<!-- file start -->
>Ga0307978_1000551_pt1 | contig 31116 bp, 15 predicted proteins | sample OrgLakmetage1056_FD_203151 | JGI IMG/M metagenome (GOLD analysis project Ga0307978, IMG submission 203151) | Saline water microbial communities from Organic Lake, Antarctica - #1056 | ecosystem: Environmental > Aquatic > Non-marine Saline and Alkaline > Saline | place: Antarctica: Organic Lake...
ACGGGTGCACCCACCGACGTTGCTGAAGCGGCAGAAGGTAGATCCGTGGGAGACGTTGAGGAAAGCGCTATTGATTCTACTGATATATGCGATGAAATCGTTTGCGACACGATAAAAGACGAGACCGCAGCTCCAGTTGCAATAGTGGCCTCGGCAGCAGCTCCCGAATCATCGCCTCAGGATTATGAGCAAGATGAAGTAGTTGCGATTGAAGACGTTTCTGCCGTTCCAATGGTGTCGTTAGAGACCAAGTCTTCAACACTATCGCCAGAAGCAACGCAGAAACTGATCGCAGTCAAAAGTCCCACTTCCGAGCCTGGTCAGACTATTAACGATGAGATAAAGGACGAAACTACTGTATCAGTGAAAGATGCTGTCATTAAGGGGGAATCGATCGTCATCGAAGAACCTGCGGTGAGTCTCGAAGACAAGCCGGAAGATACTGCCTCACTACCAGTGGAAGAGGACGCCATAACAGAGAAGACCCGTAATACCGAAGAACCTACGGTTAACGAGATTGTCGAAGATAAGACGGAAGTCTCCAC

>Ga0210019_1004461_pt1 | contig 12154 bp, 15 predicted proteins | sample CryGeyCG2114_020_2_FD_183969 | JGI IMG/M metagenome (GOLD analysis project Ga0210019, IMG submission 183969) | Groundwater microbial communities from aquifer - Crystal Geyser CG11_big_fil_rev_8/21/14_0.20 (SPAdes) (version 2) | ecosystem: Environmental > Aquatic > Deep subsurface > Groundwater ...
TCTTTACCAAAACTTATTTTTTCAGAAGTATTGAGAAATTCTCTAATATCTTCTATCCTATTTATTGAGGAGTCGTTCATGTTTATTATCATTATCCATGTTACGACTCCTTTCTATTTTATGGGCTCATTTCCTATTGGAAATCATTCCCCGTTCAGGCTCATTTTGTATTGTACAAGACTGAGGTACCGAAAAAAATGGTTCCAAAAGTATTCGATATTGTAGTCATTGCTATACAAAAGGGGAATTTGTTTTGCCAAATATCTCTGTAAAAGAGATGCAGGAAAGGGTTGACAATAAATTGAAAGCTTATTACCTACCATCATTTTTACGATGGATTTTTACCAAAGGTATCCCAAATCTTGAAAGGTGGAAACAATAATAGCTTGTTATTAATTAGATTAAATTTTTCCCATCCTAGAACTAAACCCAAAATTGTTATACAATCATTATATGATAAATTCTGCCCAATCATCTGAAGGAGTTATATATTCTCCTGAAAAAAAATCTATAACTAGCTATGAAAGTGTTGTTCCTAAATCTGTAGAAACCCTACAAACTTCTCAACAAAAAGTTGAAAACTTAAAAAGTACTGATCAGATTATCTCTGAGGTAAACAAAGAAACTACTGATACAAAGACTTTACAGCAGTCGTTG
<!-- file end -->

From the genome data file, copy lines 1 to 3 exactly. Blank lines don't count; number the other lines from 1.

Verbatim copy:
>Ga0307978_1000551_pt1 | contig 31116 bp, 15 predicted proteins | sample OrgLakmetage1056_FD_203151 | JGI IMG/M metagenome (GOLD analysis project Ga0307978, IMG submission 203151) | Saline water microbial communities from Organic Lake, Antarctica - #1056 | ecosystem: Environmental > Aquatic > Non-marine Saline and Alkaline > Saline | place: Antarctica: Organic Lake...
ACGGGTGCACCCACCGACGTTGCTGAAGCGGCAGAAGGTAGATCCGTGGGAGACGTTGAGGAAAGCGCTATTGATTCTACTGATATATGCGATGAAATCGTTTGCGACACGATAAAAGACGAGACCGCAGCTCCAGTTGCAATAGTGGCCTCGGCAGCAGCTCCCGAATCATCGCCTCAGGATTATGAGCAAGATGAAGTAGTTGCGATTGAAGACGTTTCTGCCGTTCCAATGGTGTCGTTAGAGACCAAGTCTTCAACACTATCGCCAGAAGCAACGCAGAAACTGATCGCAGTCAAAAGTCCCACTTCCGAGCCTGGTCAGACTATTAACGATGAGATAAAGGACGAAACTACTGTATCAGTGAAAGATGCTGTCATTAAGGGGGAATCGATCGTCATCGAAGAACCTGCGGTGAGTCTCGAAGACAAGCCGGAAGATACTGCCTCACTACCAGTGGAAGAGGACGCCATAACAGAGAAGACCCGTAATACCGAAGAACCTACGGTTAACGAGATTGTCGAAGATAAGACGGAAGTCTCCAC

>Ga0210019_1004461_pt1 | contig 12154 bp, 15 predicted proteins | sample CryGeyCG2114_020_2_FD_183969 | JGI IMG/M metagenome (GOLD analysis project Ga0210019, IMG submission 183969) | Groundwater microbial communities from aquifer - Crystal Geyser CG11_big_fil_rev_8/21/14_0.20 (SPAdes) (version 2) | ecosystem: Environmental > Aquatic > Deep subsurface > Groundwater ...